wasn’t easy to talk to her. She told me she’d had to give me away because my father was married and she was a single mother of three.
“Your father and I had a short relationship, but it caused big problems in the family,’’ she said. I looked at my birth mother, numb.
“I understand, it must have been hard,’’ I said, not knowing what else to say.
She told me that she had also given another child from a different father – Zak – to a family member to look after, as she just couldn’t cope with three children.
We spoke for more than an hour. She asked me what I was doing, we talked about my marriage, the kids and a lot about my adoptive The next day, when I told my friends at the centre that I had found my biological mum, everyone was excited for me.
“What about your dad? Where do you think he lives?’’ one of the homeless men asked.
I shrugged. “I don’t know, perhaps he is closer than I think,’’ I laughed.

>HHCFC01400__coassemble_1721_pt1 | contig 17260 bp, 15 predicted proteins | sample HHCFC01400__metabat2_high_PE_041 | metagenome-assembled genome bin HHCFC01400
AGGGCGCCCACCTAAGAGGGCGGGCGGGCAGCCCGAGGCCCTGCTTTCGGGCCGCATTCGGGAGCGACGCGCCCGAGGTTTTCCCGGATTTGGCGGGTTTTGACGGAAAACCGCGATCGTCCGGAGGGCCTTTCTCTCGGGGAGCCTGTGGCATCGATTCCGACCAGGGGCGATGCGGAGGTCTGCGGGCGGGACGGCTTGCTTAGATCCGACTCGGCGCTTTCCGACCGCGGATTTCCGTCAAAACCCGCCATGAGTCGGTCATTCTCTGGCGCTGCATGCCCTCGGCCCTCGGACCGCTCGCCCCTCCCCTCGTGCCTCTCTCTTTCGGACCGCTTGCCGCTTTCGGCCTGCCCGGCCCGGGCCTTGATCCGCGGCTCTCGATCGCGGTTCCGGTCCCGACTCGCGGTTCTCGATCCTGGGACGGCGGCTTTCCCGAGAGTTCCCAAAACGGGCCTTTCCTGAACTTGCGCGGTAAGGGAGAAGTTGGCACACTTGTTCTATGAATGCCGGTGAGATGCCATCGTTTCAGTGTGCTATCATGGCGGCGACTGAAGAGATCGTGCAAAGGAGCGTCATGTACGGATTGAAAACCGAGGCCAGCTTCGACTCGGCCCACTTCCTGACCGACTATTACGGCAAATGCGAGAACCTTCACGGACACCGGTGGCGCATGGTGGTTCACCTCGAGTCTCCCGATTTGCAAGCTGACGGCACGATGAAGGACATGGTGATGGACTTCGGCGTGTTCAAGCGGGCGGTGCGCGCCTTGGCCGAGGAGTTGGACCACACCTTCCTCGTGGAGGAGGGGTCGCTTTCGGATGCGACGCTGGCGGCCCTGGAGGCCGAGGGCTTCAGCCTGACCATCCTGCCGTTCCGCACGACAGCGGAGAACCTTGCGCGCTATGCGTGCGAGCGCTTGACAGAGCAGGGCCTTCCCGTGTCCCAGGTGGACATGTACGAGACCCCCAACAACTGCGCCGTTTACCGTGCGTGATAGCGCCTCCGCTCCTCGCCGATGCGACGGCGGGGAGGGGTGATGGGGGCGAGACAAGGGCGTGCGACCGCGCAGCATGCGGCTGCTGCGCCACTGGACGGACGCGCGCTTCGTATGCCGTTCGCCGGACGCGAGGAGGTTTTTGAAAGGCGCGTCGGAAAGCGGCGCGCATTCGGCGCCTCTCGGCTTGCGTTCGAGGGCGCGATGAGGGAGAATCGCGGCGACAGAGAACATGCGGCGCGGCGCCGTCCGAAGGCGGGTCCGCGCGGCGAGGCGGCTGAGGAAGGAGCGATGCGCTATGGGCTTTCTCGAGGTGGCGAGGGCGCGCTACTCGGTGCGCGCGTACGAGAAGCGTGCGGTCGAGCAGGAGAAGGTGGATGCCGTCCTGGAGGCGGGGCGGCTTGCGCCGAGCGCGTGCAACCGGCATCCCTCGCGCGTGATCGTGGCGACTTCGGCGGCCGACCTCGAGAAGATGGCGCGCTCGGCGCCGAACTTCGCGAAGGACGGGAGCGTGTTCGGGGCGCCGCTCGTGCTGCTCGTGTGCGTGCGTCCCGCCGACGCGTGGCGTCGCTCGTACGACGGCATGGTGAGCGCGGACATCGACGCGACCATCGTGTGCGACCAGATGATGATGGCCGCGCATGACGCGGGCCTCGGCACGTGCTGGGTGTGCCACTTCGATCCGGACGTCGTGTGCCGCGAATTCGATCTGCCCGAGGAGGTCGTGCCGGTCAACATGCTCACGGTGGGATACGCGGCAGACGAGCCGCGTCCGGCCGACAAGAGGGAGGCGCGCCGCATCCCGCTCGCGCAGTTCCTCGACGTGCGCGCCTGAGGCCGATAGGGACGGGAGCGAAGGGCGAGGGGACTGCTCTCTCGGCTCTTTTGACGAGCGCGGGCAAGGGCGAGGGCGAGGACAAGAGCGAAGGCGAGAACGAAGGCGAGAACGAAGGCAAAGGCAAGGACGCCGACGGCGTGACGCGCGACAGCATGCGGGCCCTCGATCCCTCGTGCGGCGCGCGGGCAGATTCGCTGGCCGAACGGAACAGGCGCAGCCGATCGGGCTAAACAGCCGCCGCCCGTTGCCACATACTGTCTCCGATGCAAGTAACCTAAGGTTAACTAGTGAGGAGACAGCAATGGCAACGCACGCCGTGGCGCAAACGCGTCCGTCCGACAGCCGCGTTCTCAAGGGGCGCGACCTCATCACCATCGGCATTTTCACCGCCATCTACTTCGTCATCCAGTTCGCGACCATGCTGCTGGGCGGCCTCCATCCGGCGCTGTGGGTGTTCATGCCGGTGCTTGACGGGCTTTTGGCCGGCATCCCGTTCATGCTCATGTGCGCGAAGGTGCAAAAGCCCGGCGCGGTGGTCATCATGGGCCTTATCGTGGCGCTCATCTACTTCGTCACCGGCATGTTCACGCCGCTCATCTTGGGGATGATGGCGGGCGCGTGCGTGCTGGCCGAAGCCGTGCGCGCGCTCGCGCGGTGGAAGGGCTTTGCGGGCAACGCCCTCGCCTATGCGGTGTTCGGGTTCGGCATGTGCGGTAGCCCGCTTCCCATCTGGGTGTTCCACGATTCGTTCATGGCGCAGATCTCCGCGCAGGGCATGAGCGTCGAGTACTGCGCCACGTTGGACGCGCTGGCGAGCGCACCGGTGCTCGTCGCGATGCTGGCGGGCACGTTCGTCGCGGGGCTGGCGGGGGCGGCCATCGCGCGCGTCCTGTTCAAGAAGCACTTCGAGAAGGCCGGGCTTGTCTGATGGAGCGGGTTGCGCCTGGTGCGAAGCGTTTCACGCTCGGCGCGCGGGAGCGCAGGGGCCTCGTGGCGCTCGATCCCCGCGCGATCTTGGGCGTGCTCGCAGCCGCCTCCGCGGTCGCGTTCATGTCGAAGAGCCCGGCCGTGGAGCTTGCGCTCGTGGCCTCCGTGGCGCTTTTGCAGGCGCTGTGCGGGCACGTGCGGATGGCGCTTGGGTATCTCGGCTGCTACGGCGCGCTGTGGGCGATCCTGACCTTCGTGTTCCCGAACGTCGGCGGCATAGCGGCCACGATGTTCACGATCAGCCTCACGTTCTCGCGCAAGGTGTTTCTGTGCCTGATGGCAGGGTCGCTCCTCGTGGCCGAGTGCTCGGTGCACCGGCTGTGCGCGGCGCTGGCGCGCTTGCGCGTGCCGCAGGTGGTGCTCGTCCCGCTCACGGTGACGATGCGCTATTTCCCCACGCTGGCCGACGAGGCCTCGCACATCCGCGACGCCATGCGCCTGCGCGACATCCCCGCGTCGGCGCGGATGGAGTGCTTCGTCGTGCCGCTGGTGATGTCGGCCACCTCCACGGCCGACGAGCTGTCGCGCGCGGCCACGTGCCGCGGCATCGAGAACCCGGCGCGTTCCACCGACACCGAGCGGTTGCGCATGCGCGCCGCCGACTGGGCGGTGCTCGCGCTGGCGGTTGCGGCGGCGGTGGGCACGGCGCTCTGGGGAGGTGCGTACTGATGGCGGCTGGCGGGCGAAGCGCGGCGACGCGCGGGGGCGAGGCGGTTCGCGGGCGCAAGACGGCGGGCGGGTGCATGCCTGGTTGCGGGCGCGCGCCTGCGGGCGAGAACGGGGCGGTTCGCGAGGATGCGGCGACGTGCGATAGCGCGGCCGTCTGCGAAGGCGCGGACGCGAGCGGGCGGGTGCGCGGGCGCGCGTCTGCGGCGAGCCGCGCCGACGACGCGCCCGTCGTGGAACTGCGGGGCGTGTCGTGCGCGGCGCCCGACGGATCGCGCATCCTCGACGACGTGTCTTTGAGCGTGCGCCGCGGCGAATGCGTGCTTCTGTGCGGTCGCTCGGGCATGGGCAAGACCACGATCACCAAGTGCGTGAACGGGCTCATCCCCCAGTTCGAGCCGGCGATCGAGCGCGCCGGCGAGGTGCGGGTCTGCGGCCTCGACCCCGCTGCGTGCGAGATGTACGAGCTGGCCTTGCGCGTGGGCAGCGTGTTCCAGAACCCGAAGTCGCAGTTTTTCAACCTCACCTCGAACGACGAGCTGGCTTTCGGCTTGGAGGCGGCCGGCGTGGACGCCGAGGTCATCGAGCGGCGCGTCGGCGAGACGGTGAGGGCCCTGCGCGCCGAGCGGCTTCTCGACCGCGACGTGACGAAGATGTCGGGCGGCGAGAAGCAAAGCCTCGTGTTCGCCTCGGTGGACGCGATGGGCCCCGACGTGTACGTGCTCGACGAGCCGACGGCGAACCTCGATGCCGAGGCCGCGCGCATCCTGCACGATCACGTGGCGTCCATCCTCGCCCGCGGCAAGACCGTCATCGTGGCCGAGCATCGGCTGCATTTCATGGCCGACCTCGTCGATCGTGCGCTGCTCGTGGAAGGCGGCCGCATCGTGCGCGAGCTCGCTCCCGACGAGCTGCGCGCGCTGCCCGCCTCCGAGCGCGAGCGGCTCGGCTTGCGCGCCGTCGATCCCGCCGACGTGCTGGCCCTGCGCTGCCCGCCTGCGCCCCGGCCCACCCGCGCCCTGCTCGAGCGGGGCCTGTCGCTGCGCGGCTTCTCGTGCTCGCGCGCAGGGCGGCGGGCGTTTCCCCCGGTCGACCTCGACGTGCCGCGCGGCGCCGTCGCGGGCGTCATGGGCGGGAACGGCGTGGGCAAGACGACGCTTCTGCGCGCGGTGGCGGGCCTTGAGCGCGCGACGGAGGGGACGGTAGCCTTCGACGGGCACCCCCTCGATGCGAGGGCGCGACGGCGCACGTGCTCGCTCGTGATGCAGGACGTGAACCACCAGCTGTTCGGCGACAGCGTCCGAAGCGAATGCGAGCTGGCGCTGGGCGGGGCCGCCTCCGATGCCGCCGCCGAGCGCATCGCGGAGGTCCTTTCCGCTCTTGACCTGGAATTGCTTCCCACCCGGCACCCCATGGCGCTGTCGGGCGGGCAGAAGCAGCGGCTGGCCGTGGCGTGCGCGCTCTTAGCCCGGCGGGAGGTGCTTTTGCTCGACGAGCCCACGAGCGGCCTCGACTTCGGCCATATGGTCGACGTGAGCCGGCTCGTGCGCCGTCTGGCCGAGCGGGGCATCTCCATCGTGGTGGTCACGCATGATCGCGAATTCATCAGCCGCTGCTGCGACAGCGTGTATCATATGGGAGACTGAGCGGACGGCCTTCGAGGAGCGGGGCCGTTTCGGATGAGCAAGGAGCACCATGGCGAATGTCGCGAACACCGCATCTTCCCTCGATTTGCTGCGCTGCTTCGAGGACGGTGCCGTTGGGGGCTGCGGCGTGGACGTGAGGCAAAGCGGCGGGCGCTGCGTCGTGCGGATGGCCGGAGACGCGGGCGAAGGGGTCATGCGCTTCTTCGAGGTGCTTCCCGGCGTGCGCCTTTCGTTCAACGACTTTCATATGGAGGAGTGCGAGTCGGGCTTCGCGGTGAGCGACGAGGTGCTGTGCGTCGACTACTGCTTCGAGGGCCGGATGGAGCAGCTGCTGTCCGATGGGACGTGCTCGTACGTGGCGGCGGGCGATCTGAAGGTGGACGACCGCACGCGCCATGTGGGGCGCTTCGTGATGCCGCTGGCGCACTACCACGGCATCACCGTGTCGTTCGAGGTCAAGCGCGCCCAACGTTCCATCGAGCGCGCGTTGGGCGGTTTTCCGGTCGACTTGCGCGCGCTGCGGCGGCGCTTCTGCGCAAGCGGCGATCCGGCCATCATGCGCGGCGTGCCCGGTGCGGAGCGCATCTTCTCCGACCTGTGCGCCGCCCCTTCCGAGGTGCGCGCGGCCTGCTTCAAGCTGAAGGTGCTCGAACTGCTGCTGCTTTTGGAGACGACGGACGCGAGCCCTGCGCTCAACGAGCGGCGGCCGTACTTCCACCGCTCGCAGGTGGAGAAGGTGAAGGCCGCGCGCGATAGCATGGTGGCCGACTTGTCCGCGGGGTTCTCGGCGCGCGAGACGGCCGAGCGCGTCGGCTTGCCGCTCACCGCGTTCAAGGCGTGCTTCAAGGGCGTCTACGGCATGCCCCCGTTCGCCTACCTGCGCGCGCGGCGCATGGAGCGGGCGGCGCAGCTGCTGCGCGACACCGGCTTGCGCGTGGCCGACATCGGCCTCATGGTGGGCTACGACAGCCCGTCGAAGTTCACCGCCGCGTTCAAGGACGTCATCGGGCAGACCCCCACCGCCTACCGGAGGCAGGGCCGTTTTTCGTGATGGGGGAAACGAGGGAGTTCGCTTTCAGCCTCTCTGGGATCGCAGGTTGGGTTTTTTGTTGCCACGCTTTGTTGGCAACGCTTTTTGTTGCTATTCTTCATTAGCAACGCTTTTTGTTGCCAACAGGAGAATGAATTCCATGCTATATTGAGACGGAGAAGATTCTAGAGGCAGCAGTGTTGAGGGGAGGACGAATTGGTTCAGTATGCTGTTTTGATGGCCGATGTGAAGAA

I continued working at the centre and almost three months after I first met my birth mother, in July 2012, I got a call from her. “My sister could help you find your father, Andrew Russell,’’ she said, giving me her number.
I immediately called her and she said she knew Andrew’s son, Patrick. “I’ll message you his Facebook link,’’ she said. I sent Patrick a message on Facebook and he replied with my dad’s number – it was that easy.
Intrigued, I looked at the photos on Patrick’s page, and saw the man I guessed was my dad. We looked so alike.
I had nothing to lose, so I picked up my phone and dialled the number.
“Can I speak to Andrew?’’ I asked, extremely nervous. I didn’t know how he would react.
“That’s my middle name, and no one has called me that for a very long time,’’ my dad said. He told me his first name was Willie, but everyone called him Will. “This is Amy, your daughter,’’ I replied.
There was no sound at the other end of the line. My heart was beating so fast, I was terrified he wouldn’t want to see me. “Say something,’’ I said. “It’ll be OK,’’ he replied. “I’d been praying to find you. The phone call was an answer to that prayer.’’ He said he hadn’t looked for me because he did not know where to start.
Willie lived in Phoenix too so we arranged to meet for breakfast the next day at a local café. I did my best to look nice. I wore heels, a skirt and a dress shirt. I wanted my dad to be proud of me.
When I walked into the café I recognised him straight away as I had seen his pictures on